WineAdvisor: More weird wine and food

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Re: WineAdvisor: More weird wine and food

Postby Bill Spohn » Thu Aug 17, 2006 4:08 pm

Thomas wrote:It's Lambrusco Robin is talking about, an Italian, "frizzante" concoction that is light and on the sweet side, not Vitis labrusca, a vine species, which isn't exactly a hybrid.


Sorry, Thomas, I was making a leap from his example to hybrids without connecting the dots - am aware that Lambrusca isn't = labrusca :D
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Re: WineAdvisor: More weird wine and food

Postby Mark Lipton » Thu Aug 17, 2006 5:15 pm

Bill Spohn wrote:Sorry, Thomas, I was making a leap from his example to hybrids without connecting the dots - am aware that Lambrusca isn't = labrusca :D


Actually, Bill, you'll find a thread in afw where Vilco claims that Lambrusco's name is derived from v. labrusca, though he later explained to me that it's a different v. labrusca than the one that's autochthonous to our continent.

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Re: WineAdvisor: More weird wine and food

Postby Bill Spohn » Thu Aug 17, 2006 6:05 pm

Mark Lipton wrote:
Actually, Bill, you'll find a thread in afw where Vilco claims that Lambrusco's name is derived from v. labrusca, though he later explained to me that it's a different v. labrusca than the one that's autochthonous to our continent.



And here I thought autochthony was an attribute applicable only to humans - oops - maybe its the Labrusca tribe - green people smelling of fox and dung? :lol:

That's interesting Mark - did you believe him? Save me digging out the thread.
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Re: WineAdvisor: More weird wine and food

Postby Thomas » Thu Aug 17, 2006 11:48 pm

Bill Spohn wrote:
Mark Lipton wrote:
Actually, Bill, you'll find a thread in afw where Vilco claims that Lambrusco's name is derived from v. labrusca, though he later explained to me that it's a different v. labrusca than the one that's autochthonous to our continent.



And here I thought autochthony was an attribute applicable only to humans - oops - maybe its the Labrusca tribe - green people smelling of fox and dung? :lol:

That's interesting Mark - did you believe him? Save me digging out the thread.


Well Mark, did you believe him?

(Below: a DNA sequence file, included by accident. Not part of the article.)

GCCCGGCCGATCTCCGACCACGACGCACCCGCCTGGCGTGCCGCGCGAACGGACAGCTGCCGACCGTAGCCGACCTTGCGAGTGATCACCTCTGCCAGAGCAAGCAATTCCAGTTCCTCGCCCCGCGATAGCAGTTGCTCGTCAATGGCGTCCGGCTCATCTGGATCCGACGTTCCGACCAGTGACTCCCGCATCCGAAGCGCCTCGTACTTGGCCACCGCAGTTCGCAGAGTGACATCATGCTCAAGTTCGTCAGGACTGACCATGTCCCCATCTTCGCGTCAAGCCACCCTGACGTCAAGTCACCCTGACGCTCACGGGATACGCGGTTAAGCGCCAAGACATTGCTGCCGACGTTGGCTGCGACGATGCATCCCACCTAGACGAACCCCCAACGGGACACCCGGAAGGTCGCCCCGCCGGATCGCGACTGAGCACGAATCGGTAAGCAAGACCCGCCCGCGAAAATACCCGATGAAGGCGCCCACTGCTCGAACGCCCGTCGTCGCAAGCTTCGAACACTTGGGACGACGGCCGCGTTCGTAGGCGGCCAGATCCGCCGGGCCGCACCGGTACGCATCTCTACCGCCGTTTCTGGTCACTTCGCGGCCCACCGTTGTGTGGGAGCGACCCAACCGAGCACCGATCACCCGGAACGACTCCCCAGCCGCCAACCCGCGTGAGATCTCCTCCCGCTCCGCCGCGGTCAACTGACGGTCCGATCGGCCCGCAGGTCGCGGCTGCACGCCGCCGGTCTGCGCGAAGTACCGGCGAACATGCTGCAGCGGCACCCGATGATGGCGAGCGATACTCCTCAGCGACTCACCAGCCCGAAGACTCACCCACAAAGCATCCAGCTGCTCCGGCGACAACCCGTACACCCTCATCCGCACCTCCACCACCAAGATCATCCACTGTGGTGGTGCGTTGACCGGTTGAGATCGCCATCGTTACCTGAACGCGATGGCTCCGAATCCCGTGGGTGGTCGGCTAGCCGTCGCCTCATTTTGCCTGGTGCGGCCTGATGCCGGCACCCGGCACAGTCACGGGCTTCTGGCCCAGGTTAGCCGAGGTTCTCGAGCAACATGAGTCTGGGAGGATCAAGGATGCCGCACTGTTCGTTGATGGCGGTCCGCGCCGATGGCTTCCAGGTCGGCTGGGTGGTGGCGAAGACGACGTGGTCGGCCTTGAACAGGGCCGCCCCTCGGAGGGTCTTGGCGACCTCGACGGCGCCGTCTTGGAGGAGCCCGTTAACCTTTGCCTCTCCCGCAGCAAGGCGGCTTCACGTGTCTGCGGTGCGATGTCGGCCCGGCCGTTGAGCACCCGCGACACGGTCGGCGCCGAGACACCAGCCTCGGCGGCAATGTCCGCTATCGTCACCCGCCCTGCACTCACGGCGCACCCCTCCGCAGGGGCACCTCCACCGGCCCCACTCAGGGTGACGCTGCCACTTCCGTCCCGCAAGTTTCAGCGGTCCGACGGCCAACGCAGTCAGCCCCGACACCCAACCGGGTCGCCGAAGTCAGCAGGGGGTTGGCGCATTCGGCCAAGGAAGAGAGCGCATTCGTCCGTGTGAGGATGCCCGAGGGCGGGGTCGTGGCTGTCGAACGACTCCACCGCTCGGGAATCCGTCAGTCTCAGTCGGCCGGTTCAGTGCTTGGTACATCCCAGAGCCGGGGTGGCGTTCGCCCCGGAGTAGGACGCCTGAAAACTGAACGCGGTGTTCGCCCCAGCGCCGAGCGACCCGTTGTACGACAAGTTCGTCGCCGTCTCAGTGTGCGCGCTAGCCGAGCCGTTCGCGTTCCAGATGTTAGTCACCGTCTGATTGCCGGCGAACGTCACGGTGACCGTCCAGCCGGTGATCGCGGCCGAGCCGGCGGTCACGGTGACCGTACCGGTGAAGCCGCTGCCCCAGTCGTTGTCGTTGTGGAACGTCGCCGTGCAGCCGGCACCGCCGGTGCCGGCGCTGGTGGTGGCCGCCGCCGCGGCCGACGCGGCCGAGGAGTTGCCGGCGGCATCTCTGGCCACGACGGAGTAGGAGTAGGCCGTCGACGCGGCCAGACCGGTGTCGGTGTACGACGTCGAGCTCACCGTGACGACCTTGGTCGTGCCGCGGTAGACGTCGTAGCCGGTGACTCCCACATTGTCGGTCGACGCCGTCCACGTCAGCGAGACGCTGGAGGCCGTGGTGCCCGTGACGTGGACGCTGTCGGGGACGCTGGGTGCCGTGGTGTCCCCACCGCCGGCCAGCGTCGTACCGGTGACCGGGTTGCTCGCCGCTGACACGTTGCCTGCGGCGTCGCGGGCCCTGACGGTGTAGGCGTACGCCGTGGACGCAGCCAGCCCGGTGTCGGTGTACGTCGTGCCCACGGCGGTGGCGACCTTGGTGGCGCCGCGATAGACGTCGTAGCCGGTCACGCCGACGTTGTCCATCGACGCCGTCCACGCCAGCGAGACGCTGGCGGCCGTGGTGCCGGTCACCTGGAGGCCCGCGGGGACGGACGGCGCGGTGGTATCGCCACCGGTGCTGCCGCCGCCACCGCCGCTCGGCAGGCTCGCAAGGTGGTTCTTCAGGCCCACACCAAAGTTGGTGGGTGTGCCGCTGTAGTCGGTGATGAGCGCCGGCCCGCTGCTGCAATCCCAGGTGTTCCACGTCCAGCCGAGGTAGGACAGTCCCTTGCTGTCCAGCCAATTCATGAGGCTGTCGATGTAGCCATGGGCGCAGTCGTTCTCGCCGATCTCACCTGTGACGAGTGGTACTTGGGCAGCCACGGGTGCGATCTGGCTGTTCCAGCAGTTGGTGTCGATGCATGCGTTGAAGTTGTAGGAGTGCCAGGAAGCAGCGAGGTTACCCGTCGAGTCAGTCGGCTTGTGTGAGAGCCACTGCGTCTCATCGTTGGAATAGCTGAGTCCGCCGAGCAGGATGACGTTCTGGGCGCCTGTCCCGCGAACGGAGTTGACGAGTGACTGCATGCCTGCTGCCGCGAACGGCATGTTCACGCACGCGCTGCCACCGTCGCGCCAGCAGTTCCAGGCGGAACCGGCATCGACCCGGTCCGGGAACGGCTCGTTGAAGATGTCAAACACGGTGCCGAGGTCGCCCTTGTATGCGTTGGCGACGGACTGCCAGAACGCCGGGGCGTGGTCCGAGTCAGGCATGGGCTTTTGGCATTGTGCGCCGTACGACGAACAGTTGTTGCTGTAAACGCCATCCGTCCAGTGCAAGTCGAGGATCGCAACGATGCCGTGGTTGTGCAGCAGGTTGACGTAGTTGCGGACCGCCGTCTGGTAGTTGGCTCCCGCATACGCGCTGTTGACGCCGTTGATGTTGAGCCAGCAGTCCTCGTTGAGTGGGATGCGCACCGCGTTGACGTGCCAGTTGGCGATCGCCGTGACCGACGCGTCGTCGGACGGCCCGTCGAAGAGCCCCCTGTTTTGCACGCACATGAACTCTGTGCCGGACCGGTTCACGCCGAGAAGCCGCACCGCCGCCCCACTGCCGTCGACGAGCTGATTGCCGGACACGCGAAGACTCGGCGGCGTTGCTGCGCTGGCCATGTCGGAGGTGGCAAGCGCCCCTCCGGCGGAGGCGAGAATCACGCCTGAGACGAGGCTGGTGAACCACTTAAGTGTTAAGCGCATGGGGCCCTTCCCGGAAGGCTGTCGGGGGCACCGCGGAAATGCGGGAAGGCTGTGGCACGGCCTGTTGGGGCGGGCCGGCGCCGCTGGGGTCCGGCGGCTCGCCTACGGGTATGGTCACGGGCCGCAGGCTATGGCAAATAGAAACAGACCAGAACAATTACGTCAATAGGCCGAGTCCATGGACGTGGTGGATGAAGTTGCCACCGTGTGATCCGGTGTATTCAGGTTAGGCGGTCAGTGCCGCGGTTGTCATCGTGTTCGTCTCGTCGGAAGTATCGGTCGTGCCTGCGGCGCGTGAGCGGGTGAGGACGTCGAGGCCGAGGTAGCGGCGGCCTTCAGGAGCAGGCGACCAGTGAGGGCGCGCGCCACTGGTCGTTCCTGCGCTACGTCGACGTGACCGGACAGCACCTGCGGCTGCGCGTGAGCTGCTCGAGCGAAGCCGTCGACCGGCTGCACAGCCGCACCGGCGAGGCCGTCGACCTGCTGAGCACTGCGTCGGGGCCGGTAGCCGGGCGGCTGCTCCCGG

I know they have labrusca vines planted in Italy. I have a grappa that I got in Friuli that was produced from concord--even under all that alcohol I could smell the concord as the winemaker opened the bottle.
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Re: WineAdvisor: More weird wine and food

Postby Bill Spohn » Fri Aug 18, 2006 12:01 am

Thomas wrote:
I know they have labrusca vines planted in Italy. I have a grappa that I got in Friuli that was produced from concord--even under all that alcohol I could smell the concord as the winemaker opened the bottle.


Man - that is some persistent funk if it even made it through the distillery!
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Re: WineAdvisor: More weird wine and food

Postby Thomas » Fri Aug 18, 2006 9:08 am

Bill,

You wanna talk persistent funk: last night, 35 miles from home, I smelled Niagara from the bottle at the wine and culinary center. This morning, at my breakfast table, everything smelled like Niagara to me...
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Re: WineAdvisor: More weird wine and food

Postby Dale Williams » Fri Aug 18, 2006 9:13 am

So here's a new wine/food twist for me. David's 18th birthday last night (and his girlfriend's 17th), took them to Nobu. Betsy and I shared a bottle of Macon. It went fine with most dishes. But as others ordered dessert, I (the anti-dessert-person) got an ankimo pate. Taking a sip after the pate, the Macon was suddenly almost tasteless. Like it had been diluted 3 parts water to one wine. I repeated, same result. I drank a glassful of water, and the Macon tasted the same as it had earlier in meal. Now that's weird.
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Re: WineAdvisor: More weird wine and food

Postby Paul B. » Fri Aug 18, 2006 4:23 pm